“We believe the iPhone is an experience. And experience is defined by hardware and software working harmoniously together. We continue to refine that experience by blurring the boundaries between the two,” Ive says early on in the video. The words are spoken as only a man now in charge of both hardware and software design can speak.
When iOS 7 was first unveiled this summer at WWDC, many were shocked at the colorful new palette. But longtime Apple observers will recall that this is actually nothing new for Apple and Ive. The original iMac, the product which rebooted Apple, came in thirteen very colorful variations. In fact, that was a key selling point.
While Ive spent the subsequent years at Apple shifting from polishing white plastics to bending aluminum (or, a-lew-min-e-num, in his parlance), it seems that he’s returning to his roots, so to speak. It’s not unlike an artist going through different periods in their work.
And this is a good time for Ive to return to his colorful period, because again, now he has control of the software side of the equation as well.
“I think that designs with a real coherence are the result of developing form, material, and color in unison. Each element informing, and in many ways defining the other,” Ive says in the video. If you truly believe that design is not just the superficial — not just how something looks when it’s on a table — but rather how it works, as Ive’s longtime collaborator and boss Steve Jobs did, the hardware and the software have to be fully intertwined. And Ive gets to fully design for that symbiosis for the first time with the iPhone 5c.
But how is any of that going to help Apple sell more iPhones in China or India or in the developing world? It’s probably not. It appears now that this was always misdirection triggered by clueless reporting. Oh, Apple is working on a new, plastic iPhone? It must be a cheap one to sell in the rest of the world. Nope, it mustn’t.
Instead, what we get is a replacement for the iPhone 5. The fact that Apple is no longer selling that device but still selling the iPhone 4S (yes, the “S” versus “s” is perplexing to everyone) is telling. Ive wanted to try his hand at designing a phone to perfectly envelope his software and he got his wish.
As a result, Apple can now offer customers something substantially sexier than “last year’s model” when they walk into a store looking for a $99 (subsidized) phone. At the same time, it eliminates the confusion that would have been caused by the iPhone 5s and the iPhone 5 looking nearly identical to one another (subtle gold, notwithstanding). And it likely keeps their high margins on the device intact. It seems like a win-win-win for Apple.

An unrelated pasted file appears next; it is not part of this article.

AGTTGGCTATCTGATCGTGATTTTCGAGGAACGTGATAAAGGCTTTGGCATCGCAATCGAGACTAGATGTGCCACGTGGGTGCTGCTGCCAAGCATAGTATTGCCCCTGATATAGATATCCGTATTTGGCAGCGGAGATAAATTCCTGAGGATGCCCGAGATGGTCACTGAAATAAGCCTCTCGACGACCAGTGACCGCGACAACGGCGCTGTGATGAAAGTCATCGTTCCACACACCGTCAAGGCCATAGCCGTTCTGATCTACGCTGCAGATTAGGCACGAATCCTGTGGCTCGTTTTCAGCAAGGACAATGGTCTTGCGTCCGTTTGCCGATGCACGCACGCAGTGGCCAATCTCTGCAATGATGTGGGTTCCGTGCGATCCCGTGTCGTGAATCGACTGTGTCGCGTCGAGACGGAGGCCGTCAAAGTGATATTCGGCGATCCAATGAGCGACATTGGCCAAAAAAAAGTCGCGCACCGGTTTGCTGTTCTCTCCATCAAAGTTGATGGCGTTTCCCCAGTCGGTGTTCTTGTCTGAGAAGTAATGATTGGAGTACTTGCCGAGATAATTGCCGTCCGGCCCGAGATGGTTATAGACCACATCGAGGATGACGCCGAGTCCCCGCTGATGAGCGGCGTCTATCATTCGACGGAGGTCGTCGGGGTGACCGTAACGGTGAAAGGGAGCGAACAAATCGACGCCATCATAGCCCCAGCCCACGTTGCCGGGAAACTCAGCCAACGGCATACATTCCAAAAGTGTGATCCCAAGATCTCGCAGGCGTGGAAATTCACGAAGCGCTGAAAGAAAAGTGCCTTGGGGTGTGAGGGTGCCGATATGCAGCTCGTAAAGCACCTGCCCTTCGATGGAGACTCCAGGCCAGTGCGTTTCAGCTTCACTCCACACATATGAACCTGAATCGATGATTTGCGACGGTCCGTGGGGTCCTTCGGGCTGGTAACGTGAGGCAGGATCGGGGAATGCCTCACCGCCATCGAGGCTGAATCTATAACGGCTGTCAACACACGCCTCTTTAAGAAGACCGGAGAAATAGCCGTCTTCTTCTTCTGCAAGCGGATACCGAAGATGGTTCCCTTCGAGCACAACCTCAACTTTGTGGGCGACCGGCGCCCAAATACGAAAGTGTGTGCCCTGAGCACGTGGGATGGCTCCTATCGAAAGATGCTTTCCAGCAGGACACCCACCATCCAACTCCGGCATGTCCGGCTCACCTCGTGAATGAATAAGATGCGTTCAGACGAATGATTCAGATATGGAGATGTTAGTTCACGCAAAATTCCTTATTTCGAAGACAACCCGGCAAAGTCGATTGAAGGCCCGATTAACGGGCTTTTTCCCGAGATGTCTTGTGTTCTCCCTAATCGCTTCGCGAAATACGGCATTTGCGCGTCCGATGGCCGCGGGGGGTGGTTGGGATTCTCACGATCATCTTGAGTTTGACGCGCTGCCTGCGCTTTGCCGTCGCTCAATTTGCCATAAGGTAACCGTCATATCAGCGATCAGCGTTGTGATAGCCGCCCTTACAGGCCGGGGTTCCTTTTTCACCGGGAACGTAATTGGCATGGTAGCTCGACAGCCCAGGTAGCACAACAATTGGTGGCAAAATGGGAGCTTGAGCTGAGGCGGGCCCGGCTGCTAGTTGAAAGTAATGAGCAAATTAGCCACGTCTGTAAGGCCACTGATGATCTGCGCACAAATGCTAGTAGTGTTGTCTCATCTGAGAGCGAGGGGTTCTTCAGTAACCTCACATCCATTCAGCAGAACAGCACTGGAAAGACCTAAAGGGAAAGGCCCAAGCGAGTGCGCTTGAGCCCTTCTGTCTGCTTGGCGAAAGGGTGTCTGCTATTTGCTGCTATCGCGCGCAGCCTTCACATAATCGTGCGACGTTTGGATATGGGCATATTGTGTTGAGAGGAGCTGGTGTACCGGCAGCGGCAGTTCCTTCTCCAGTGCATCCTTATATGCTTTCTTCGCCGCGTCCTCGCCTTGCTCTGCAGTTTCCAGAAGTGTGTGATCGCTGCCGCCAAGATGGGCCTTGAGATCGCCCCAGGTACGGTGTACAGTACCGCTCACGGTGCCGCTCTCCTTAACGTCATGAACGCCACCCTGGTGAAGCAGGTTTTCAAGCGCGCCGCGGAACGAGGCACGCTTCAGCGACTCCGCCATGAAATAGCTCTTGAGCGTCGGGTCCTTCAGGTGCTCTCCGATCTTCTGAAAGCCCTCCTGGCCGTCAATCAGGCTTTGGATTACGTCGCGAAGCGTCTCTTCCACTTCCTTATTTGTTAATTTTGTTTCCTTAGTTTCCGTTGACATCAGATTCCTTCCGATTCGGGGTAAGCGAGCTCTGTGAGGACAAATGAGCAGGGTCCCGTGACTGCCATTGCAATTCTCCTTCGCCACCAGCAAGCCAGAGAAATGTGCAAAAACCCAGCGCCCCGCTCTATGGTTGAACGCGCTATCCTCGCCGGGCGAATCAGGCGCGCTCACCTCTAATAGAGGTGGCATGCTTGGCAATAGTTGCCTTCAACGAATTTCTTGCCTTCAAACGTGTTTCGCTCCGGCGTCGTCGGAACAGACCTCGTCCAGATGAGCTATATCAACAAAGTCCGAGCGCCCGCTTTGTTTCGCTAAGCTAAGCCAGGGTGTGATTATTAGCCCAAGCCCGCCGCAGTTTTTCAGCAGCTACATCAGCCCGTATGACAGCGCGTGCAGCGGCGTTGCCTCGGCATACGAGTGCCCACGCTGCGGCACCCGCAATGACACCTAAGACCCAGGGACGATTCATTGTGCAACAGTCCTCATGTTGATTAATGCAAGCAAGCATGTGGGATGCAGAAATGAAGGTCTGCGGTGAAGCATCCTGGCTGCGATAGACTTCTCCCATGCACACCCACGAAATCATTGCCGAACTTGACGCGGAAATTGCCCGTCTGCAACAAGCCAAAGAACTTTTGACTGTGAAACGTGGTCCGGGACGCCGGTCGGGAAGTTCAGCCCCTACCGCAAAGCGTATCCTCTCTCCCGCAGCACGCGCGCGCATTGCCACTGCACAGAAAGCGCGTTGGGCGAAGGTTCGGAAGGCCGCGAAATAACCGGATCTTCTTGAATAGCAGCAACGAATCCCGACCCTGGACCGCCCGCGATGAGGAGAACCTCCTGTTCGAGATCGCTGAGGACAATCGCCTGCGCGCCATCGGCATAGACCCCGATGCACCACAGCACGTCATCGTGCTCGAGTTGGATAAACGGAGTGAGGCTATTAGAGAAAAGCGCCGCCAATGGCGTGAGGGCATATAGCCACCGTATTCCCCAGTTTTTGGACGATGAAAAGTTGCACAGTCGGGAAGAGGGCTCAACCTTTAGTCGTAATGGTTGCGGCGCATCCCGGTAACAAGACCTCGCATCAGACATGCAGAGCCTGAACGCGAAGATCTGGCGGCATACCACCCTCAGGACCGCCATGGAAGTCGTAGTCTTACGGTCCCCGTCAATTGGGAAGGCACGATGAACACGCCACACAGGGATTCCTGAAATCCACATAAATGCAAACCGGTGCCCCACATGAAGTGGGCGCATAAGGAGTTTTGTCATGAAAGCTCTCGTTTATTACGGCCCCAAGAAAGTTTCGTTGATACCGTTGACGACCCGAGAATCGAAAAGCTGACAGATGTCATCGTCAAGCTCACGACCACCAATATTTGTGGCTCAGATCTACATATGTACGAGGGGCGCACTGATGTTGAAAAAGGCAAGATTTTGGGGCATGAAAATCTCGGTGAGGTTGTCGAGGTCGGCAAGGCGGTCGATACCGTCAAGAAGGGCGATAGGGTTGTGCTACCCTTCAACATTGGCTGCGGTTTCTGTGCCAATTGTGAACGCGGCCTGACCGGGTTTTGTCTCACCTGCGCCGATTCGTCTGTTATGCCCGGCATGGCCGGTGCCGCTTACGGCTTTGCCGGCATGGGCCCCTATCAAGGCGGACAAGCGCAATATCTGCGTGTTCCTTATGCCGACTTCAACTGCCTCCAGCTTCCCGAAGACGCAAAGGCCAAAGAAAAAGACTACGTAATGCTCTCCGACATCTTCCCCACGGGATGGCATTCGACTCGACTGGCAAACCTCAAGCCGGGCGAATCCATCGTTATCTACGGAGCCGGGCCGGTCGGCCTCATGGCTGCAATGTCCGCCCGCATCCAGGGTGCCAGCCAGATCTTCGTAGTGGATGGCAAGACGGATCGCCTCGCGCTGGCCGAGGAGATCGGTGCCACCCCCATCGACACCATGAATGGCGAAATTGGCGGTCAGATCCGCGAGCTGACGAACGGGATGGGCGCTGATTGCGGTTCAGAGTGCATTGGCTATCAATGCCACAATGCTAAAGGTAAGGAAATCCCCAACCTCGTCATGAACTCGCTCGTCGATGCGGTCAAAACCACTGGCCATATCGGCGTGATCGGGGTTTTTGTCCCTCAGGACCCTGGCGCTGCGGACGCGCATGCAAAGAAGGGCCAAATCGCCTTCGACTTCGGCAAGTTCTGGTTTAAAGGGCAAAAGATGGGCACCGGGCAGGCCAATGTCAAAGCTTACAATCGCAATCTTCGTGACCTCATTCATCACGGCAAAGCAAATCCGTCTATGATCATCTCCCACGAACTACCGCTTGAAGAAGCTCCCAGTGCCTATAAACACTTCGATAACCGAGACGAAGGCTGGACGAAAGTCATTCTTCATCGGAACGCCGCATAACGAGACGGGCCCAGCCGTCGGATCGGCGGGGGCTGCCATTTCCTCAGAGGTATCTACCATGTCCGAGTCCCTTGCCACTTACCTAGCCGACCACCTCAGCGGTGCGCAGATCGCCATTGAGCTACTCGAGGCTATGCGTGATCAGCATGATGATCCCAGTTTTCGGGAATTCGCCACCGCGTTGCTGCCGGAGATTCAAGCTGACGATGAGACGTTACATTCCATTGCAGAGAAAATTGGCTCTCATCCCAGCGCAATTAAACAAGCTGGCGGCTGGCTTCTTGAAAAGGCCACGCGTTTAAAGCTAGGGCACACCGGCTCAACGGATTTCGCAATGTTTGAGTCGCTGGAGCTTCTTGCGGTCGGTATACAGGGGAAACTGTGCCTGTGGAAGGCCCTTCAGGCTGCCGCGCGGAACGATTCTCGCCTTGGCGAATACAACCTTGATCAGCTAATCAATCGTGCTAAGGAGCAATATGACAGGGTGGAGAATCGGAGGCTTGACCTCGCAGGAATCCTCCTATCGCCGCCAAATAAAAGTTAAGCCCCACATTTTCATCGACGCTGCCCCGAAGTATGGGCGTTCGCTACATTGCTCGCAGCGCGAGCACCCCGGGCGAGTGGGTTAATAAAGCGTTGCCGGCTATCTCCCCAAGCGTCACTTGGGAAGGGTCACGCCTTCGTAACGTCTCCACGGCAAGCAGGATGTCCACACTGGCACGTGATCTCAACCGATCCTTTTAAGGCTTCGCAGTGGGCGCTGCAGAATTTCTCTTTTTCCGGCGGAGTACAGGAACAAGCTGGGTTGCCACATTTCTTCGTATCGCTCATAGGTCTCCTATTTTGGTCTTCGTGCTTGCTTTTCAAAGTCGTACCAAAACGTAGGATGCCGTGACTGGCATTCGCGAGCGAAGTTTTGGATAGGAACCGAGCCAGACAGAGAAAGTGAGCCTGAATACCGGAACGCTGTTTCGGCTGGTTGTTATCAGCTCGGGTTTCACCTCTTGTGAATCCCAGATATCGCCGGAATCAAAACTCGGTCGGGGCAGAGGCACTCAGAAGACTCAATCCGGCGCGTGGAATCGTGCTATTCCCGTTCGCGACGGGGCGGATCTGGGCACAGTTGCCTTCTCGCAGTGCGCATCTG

But it’s not going to be viewed as a “win” by tech pundits and Wall Street. Because they want their damn cheap iPhone. In other news, many of those same clowns are still waiting for their iPhone with a physical keyboard.
The point, as always, is that Apple doesn’t do things because rivals are forcing their hand. That’s always going to be a losing strategy and the company seems to know that. If they had launched a “cheap” iPhone, the clowns would have been excited until earnings rolled around and they saw Apple’s margins dropping as a direct result of such “innovation”. That’s lose-lose.
Of course Apple thinks China and the rest of the world is important. Tim Cook has said that ad nauseam. But they’ll address that with what they view as the right product at what they view as the right time. Maybe that will be too late. Maybe it won’t. But again, the iPhone 5c very clearly is not that product.
This is Jony Ive’s iPhone. It’s his return to colors and “beautifully, unapologetically plastic.”
“It’s the vivid realization of hardware and software together in one device.”
Source : http://techcrunch.com/2013/09/10/iphone-5c/
It’s hardly a secret that Apple will unveil an upgraded iPhone at its Cupertino event on Tuesday. But that one phone could just scratch the surface of what shows up. Here’s what you should — and shouldn’t — expect from Apple’s announcements tomorrow at 1PM ET / 10AM PT.
Apple’s next flagship iPhone is expected to physically resemble the iPhone 5, while including a couple of new features. The biggest of those could be a fingerprint scanner that’s built directly into the home button, which could be used for securely unlocking the device. Rumors suggest that it’ll be covered with sapphire crystal for durability, and have a silver ring around it, which would for the first time change how the home button looks.
Image credit: AppAdvice
Camera upgrades are expected to be minor, if much happens at all. The main update expected is a dual-LED flash, featuring different light colors to help improve color balance in photos. Some rumors have also pegged a new sensor with a higher megapixel count — around 12 or 13 — and others have suggested that the camera’s lens could receive a wider aperture, opening up to F/2.0.
A GOLD IPHONE AND SOME NEW PHOTOGRAPHY TRICKS
Apple is also expected to branch outside of its traditional color schemes by adding a new gold color with white accents. The rest of the iPhone’s big changes should be internal. That’ll likely mean an improved processor, a slightly longer-lasting battery, and potentially more storage, which would bring the base model up to 32GB.